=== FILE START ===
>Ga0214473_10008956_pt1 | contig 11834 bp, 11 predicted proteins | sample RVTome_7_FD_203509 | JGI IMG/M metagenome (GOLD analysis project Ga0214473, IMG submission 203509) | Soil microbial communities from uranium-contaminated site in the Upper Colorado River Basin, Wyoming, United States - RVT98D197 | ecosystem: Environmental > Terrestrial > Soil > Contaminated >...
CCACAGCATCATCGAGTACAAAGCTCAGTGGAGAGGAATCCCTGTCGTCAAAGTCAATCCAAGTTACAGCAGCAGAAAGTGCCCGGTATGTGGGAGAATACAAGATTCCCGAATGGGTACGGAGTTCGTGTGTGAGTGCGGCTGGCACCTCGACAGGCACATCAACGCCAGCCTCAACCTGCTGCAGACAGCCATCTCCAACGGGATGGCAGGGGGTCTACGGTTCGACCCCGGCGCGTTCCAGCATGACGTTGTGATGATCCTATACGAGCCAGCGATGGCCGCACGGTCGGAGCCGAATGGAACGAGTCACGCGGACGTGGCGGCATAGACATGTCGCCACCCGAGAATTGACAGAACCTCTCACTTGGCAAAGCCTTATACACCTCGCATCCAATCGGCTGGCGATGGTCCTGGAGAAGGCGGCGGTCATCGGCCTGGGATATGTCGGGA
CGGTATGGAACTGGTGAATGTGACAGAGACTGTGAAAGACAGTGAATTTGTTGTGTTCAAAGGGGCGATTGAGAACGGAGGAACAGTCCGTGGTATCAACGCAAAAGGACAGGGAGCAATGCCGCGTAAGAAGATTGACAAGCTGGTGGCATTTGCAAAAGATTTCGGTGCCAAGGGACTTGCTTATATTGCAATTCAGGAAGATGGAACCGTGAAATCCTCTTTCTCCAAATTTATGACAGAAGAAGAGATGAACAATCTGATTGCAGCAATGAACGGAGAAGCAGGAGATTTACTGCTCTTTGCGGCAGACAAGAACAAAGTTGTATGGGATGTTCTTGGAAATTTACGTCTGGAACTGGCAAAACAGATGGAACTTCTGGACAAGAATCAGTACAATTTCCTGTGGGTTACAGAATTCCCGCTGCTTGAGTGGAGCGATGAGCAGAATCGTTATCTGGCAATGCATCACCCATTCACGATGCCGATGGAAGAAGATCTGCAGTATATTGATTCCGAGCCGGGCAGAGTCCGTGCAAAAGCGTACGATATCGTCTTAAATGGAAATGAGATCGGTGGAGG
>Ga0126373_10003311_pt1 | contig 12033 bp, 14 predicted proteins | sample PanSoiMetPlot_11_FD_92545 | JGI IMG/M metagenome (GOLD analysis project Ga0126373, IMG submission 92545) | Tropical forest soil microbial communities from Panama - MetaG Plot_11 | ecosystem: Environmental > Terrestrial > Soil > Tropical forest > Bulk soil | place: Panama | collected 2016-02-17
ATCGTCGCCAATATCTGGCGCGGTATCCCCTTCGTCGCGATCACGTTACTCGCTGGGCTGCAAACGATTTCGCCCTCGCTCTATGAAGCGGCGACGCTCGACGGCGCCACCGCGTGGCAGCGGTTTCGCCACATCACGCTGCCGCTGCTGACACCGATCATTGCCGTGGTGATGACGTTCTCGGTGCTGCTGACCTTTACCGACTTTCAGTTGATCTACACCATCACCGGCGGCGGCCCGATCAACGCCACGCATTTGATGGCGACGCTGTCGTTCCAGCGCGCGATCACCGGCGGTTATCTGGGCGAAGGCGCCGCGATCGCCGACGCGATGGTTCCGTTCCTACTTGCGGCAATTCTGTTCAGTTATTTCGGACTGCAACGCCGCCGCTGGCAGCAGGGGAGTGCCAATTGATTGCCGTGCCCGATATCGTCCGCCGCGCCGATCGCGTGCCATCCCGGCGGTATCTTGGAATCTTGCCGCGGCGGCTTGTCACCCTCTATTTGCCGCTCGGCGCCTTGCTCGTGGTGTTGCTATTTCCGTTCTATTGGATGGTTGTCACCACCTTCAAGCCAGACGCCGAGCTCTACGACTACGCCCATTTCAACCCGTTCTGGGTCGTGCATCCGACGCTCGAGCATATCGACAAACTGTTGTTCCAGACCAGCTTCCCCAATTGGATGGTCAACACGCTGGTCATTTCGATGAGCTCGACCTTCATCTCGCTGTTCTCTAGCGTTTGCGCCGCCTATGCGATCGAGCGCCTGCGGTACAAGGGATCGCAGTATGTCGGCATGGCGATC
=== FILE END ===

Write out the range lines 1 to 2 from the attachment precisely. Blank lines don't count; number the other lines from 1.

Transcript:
>Ga0214473_10008956_pt1 | contig 11834 bp, 11 predicted proteins | sample RVTome_7_FD_203509 | JGI IMG/M metagenome (GOLD analysis project Ga0214473, IMG submission 203509) | Soil microbial communities from uranium-contaminated site in the Upper Colorado River Basin, Wyoming, United States - RVT98D197 | ecosystem: Environmental > Terrestrial > Soil > Contaminated >...
CCACAGCATCATCGAGTACAAAGCTCAGTGGAGAGGAATCCCTGTCGTCAAAGTCAATCCAAGTTACAGCAGCAGAAAGTGCCCGGTATGTGGGAGAATACAAGATTCCCGAATGGGTACGGAGTTCGTGTGTGAGTGCGGCTGGCACCTCGACAGGCACATCAACGCCAGCCTCAACCTGCTGCAGACAGCCATCTCCAACGGGATGGCAGGGGGTCTACGGTTCGACCCCGGCGCGTTCCAGCATGACGTTGTGATGATCCTATACGAGCCAGCGATGGCCGCACGGTCGGAGCCGAATGGAACGAGTCACGCGGACGTGGCGGCATAGACATGTCGCCACCCGAGAATTGACAGAACCTCTCACTTGGCAAAGCCTTATACACCTCGCATCCAATCGGCTGGCGATGGTCCTGGAGAAGGCGGCGGTCATCGGCCTGGGATATGTCGGGA